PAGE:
The researchers gathered some loose ends, repeating the experiment, changing the order of the questions (which had no effect). They also admitted that some opponents do not like GMOs because there are issues such as the behavior of agricultural societies or the risk of crop monoculture, and none of them is directly related to the scientific consensus that GMO crops are safe. So they asked people about what their biggest issue with GMOs was. Overall, about 75 percent of the population chose health and safety concerns, and this percentage increased with opposition strength. This seems to be a problem with the understanding of science.

The researchers also repeated the study in the United States, while changing GMOs and replacing the issue with gene therapy. Here, opposition levels were much lower, but the same relationship existed between self-esteemed genetic knowledge, actual genetic knowledge and opposition power. Those who liked gene therapy also had the lowest genetic skills, but thought they knew a lot about this.


There is lot of is going on here, so let's take some time to unpack it. First of all, it would be easy to look at one of the eye-catching formulations on paper and write everything that is an example of Dunning-Kruger in action: the people who know the least are convinced that they understand the subject and lead their opposition. But this model was only clear in the US; In Europe, people seemed more aware of how little they knew, but were still satisfied with GMOs despite this knowledge.

In addition, the study does not include cause and effect problems at all. The lack of genetic knowledge may have allowed people to detain misinformation about GMOs. However, it might also be that the desire to demonize GMOs has allowed people to hold suspicious statements about the underlying technology that led to their misinformation. Finally, it is not possible to exclude a factor based on both issues not yet identified.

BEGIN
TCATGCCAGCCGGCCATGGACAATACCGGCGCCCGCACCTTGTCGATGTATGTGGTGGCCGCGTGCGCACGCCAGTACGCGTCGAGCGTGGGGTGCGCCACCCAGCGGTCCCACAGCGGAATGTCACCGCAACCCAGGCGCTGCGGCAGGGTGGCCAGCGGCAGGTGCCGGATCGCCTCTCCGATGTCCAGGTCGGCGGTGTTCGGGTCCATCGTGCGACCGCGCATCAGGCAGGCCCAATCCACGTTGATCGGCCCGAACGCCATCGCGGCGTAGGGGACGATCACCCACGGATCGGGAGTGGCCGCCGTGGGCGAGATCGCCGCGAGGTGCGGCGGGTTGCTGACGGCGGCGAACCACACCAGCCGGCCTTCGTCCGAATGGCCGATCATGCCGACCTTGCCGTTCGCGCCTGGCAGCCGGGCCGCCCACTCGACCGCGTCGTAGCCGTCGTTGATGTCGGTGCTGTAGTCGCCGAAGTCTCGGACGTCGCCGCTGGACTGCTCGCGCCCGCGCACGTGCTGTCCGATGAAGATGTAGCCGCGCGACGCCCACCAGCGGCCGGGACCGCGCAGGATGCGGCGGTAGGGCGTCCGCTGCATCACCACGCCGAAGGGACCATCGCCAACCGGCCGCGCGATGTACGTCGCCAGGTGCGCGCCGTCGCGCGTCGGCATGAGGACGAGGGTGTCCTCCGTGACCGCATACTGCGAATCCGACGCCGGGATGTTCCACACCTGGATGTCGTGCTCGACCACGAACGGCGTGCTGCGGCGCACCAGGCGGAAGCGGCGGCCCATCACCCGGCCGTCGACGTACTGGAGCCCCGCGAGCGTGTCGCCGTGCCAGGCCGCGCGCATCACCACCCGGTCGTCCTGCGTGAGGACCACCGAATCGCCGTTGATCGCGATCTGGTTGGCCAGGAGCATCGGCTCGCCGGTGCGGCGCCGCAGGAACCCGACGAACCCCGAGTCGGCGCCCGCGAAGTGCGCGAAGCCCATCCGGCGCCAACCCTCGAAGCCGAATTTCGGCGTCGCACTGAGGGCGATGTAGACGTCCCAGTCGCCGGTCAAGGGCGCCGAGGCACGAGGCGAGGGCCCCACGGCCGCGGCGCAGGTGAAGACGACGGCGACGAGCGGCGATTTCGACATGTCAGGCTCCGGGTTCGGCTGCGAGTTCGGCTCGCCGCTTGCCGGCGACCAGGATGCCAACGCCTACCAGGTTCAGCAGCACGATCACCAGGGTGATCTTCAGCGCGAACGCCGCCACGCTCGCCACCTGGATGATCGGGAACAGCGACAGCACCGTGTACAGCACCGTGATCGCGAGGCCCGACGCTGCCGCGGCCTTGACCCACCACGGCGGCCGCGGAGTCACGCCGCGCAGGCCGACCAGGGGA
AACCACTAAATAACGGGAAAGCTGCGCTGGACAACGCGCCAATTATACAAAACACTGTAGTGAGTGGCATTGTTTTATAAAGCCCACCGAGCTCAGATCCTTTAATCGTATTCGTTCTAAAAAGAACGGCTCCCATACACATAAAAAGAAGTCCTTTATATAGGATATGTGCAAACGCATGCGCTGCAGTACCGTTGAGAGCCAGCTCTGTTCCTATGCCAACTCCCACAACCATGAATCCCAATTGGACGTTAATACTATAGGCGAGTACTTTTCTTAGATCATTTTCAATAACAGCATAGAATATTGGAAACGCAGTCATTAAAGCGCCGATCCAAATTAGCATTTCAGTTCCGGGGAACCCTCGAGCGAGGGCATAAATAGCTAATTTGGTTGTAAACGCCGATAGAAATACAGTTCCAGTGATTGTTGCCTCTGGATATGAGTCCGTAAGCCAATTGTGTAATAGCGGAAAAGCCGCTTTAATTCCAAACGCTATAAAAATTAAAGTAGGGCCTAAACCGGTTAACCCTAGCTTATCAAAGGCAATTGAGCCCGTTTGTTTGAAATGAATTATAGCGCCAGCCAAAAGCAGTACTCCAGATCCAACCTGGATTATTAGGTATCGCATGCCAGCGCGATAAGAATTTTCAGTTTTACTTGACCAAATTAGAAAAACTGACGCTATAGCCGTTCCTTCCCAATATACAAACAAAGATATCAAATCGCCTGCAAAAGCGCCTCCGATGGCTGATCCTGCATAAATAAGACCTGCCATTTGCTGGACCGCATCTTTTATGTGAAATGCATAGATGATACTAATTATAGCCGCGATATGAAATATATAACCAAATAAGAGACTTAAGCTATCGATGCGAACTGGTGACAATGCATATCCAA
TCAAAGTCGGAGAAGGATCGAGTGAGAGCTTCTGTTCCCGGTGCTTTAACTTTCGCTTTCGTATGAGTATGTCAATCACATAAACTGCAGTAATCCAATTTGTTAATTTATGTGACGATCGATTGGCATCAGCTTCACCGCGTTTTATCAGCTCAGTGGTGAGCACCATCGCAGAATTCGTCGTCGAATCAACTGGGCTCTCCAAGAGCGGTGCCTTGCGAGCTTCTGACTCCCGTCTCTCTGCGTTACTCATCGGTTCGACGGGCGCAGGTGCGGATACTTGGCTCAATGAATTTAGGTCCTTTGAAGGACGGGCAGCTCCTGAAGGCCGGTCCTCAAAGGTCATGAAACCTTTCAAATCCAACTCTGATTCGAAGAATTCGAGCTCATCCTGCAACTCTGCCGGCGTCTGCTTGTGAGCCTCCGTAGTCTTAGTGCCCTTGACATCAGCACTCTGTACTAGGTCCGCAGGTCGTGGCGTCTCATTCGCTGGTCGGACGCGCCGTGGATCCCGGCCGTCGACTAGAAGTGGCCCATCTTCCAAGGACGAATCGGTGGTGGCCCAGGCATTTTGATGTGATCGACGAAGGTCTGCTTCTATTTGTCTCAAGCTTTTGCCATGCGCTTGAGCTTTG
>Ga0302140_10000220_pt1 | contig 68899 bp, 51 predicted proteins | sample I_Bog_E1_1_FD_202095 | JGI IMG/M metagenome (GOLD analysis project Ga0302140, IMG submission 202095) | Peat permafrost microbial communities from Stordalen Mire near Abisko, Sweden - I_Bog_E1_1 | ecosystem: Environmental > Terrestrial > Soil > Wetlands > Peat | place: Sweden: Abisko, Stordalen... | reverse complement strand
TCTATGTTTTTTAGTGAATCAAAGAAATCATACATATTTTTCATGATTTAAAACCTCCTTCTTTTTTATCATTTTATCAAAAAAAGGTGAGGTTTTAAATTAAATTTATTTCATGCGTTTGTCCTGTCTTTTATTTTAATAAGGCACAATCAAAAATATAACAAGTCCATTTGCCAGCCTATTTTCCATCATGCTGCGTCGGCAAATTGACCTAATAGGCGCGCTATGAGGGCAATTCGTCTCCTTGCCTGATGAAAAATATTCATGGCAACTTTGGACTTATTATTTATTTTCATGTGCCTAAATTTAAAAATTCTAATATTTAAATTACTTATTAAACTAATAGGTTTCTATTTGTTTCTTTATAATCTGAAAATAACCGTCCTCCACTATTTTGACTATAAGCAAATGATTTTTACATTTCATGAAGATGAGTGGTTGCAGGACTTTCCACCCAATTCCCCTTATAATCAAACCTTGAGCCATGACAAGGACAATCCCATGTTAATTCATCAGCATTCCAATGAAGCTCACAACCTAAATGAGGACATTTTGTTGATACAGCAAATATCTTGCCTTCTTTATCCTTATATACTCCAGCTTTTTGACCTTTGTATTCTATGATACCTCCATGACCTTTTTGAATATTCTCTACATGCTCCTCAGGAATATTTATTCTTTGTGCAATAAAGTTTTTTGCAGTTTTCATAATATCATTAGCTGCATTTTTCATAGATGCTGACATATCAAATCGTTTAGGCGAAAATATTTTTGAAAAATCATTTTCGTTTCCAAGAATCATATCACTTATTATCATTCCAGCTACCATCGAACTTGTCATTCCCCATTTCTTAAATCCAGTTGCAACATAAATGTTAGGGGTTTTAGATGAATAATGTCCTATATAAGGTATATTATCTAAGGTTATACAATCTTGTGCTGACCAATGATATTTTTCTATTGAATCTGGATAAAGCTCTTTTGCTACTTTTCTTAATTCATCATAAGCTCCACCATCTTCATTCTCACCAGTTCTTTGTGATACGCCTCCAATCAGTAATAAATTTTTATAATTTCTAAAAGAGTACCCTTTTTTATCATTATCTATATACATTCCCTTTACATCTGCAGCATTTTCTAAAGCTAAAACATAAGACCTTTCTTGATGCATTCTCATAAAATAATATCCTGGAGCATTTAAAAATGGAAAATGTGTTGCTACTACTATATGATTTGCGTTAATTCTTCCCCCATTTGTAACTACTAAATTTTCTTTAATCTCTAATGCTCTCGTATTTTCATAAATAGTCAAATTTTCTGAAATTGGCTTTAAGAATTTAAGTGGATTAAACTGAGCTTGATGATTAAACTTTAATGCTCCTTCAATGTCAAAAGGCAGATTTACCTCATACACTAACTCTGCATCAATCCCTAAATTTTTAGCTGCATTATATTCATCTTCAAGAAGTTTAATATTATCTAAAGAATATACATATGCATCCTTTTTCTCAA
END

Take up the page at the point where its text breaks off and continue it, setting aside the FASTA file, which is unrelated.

But if a causal relationship begins with a lack of knowledge against the opposition, it should have verifiable consequences – improving human genetic skills should reduce their belief that GMOs are unsafe. And the test could possibly be done simply by taking a few pre- and post-survey opinions of some college biology majors.

If it turns out, it could be an exception. There are several topics – climate change, evolution, arms security rules – where the objections to scientific discoveries are mostly cultural issues. In any case, the typical view of the scientific community on these issues is that if we simply educate the public to better understand their understanding, they would come to objective evidence. This is called the "deficit model" of public awareness, in which education is offered as its solution.

But when the opposition is culture, education is usually meaningless. In the case of climate change, education really worsens the situation, because people with better scientific understanding are more confident about the rejection of the information they do not want to believe. So if the GMO opposition came to the point where the deficit model is accurate and provides a useful solution, that would be news.

However, in the big picture, these discussions start at home, as is the big mistake we think about public understanding of science. Defenders of different approaches to raising public awareness tend to present this issue as monoliths and can therefore be solved with one solution (usually what they support). However, this study and previous studies point to how we have a whole collection of public misunderstandings that have different causes, dynamics and possible solutions.

There will be no silver bullets that kill the public with scientific information. And that will mean a long struggle to identify and address a set of issues that are different from the problem.

Natural Human Behavior, 2019. DOI: 10.1038 / s41562-018-0520-3 (About DOI).